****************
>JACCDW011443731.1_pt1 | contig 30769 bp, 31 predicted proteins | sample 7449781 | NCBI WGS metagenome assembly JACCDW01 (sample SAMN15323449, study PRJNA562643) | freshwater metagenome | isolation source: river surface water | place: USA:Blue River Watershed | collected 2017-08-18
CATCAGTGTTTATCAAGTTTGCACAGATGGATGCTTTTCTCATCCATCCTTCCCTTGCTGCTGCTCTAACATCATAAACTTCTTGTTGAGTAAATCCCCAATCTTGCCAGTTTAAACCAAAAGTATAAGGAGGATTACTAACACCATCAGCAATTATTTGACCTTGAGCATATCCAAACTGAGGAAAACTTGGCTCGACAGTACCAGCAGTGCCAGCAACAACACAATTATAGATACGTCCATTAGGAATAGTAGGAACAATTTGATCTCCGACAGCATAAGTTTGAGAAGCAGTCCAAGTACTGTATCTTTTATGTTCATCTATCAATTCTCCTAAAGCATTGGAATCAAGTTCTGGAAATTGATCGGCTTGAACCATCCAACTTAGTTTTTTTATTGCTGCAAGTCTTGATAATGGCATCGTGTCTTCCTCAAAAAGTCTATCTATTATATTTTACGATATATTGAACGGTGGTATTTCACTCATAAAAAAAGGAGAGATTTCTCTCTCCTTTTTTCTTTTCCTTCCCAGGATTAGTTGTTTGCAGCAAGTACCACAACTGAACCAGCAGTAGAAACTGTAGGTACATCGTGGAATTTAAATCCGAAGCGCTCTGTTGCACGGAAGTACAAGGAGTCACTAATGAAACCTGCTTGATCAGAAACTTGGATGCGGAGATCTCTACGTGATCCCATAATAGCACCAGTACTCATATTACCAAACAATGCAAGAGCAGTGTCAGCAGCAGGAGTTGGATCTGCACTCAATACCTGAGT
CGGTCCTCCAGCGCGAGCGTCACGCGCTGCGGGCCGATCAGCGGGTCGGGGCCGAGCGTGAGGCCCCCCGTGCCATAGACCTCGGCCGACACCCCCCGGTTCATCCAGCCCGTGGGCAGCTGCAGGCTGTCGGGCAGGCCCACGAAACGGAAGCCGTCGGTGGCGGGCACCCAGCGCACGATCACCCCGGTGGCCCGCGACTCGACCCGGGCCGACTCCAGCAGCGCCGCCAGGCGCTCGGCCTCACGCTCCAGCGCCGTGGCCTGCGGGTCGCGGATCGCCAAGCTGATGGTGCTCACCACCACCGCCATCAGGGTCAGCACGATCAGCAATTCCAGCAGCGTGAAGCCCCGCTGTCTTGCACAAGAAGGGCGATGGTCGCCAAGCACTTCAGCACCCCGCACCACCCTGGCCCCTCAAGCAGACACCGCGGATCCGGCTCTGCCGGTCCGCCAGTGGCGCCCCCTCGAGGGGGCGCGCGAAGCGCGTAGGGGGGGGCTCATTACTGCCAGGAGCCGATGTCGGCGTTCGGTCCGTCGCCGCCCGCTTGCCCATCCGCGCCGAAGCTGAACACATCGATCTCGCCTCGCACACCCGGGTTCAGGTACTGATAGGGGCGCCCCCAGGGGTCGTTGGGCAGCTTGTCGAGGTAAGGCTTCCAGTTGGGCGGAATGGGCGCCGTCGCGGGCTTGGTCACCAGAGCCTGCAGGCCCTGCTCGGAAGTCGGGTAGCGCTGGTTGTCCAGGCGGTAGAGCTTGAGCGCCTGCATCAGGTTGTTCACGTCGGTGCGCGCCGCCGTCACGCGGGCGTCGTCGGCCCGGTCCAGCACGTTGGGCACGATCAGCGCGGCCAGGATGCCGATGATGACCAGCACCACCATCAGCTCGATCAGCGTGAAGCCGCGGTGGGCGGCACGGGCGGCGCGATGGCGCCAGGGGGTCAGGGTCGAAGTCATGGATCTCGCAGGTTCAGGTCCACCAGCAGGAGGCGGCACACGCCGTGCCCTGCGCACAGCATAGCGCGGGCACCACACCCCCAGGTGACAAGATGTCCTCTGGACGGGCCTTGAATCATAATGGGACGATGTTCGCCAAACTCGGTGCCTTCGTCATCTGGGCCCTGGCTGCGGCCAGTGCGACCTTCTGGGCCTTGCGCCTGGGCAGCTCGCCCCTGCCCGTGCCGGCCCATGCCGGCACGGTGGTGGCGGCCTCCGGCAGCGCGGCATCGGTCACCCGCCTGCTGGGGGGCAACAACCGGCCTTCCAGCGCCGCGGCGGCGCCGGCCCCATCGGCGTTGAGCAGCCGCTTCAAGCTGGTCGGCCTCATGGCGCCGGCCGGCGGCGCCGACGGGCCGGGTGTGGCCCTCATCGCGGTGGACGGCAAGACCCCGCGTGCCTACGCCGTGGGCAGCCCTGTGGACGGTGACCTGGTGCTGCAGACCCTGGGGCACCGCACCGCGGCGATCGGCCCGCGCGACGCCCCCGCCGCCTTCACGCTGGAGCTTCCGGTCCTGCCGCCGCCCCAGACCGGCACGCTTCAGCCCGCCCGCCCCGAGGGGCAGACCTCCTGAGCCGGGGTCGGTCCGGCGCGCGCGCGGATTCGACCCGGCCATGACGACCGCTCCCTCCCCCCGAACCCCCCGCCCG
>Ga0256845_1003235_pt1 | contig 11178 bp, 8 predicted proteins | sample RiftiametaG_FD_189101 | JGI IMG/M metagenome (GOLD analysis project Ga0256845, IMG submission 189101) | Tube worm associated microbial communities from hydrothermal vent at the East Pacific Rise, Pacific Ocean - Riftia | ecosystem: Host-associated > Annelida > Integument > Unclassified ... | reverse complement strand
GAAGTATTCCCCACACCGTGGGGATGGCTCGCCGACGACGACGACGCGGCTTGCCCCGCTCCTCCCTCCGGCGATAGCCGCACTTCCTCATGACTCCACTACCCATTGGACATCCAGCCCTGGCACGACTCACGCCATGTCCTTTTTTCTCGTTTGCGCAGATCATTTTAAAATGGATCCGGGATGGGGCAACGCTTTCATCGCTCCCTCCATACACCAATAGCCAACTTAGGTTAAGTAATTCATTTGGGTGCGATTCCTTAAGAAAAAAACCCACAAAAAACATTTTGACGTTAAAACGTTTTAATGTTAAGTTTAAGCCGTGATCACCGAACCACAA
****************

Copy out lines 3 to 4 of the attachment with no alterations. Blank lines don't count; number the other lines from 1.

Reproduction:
CGGTCCTCCAGCGCGAGCGTCACGCGCTGCGGGCCGATCAGCGGGTCGGGGCCGAGCGTGAGGCCCCCCGTGCCATAGACCTCGGCCGACACCCCCCGGTTCATCCAGCCCGTGGGCAGCTGCAGGCTGTCGGGCAGGCCCACGAAACGGAAGCCGTCGGTGGCGGGCACCCAGCGCACGATCACCCCGGTGGCCCGCGACTCGACCCGGGCCGACTCCAGCAGCGCCGCCAGGCGCTCGGCCTCACGCTCCAGCGCCGTGGCCTGCGGGTCGCGGATCGCCAAGCTGATGGTGCTCACCACCACCGCCATCAGGGTCAGCACGATCAGCAATTCCAGCAGCGTGAAGCCCCGCTGTCTTGCACAAGAAGGGCGATGGTCGCCAAGCACTTCAGCACCCCGCACCACCCTGGCCCCTCAAGCAGACACCGCGGATCCGGCTCTGCCGGTCCGCCAGTGGCGCCCCCTCGAGGGGGCGCGCGAAGCGCGTAGGGGGGGGCTCATTACTGCCAGGAGCCGATGTCGGCGTTCGGTCCGTCGCCGCCCGCTTGCCCATCCGCGCCGAAGCTGAACACATCGATCTCGCCTCGCACACCCGGGTTCAGGTACTGATAGGGGCGCCCCCAGGGGTCGTTGGGCAGCTTGTCGAGGTAAGGCTTCCAGTTGGGCGGAATGGGCGCCGTCGCGGGCTTGGTCACCAGAGCCTGCAGGCCCTGCTCGGAAGTCGGGTAGCGCTGGTTGTCCAGGCGGTAGAGCTTGAGCGCCTGCATCAGGTTGTTCACGTCGGTGCGCGCCGCCGTCACGCGGGCGTCGTCGGCCCGGTCCAGCACGTTGGGCACGATCAGCGCGGCCAGGATGCCGATGATGACCAGCACCACCATCAGCTCGATCAGCGTGAAGCCGCGGTGGGCGGCACGGGCGGCGCGATGGCGCCAGGGGGTCAGGGTCGAAGTCATGGATCTCGCAGGTTCAGGTCCACCAGCAGGAGGCGGCACACGCCGTGCCCTGCGCACAGCATAGCGCGGGCACCACACCCCCAGGTGACAAGATGTCCTCTGGACGGGCCTTGAATCATAATGGGACGATGTTCGCCAAACTCGGTGCCTTCGTCATCTGGGCCCTGGCTGCGGCCAGTGCGACCTTCTGGGCCTTGCGCCTGGGCAGCTCGCCCCTGCCCGTGCCGGCCCATGCCGGCACGGTGGTGGCGGCCTCCGGCAGCGCGGCATCGGTCACCCGCCTGCTGGGGGGCAACAACCGGCCTTCCAGCGCCGCGGCGGCGCCGGCCCCATCGGCGTTGAGCAGCCGCTTCAAGCTGGTCGGCCTCATGGCGCCGGCCGGCGGCGCCGACGGGCCGGGTGTGGCCCTCATCGCGGTGGACGGCAAGACCCCGCGTGCCTACGCCGTGGGCAGCCCTGTGGACGGTGACCTGGTGCTGCAGACCCTGGGGCACCGCACCGCGGCGATCGGCCCGCGCGACGCCCCCGCCGCCTTCACGCTGGAGCTTCCGGTCCTGCCGCCGCCCCAGACCGGCACGCTTCAGCCCGCCCGCCCCGAGGGGCAGACCTCCTGAGCCGGGGTCGGTCCGGCGCGCGCGCGGATTCGACCCGGCCATGACGACCGCTCCCTCCCCCCGAACCCCCCGCCCG
>Ga0256845_1003235_pt1 | contig 11178 bp, 8 predicted proteins | sample RiftiametaG_FD_189101 | JGI IMG/M metagenome (GOLD analysis project Ga0256845, IMG submission 189101) | Tube worm associated microbial communities from hydrothermal vent at the East Pacific Rise, Pacific Ocean - Riftia | ecosystem: Host-associated > Annelida > Integument > Unclassified ... | reverse complement strand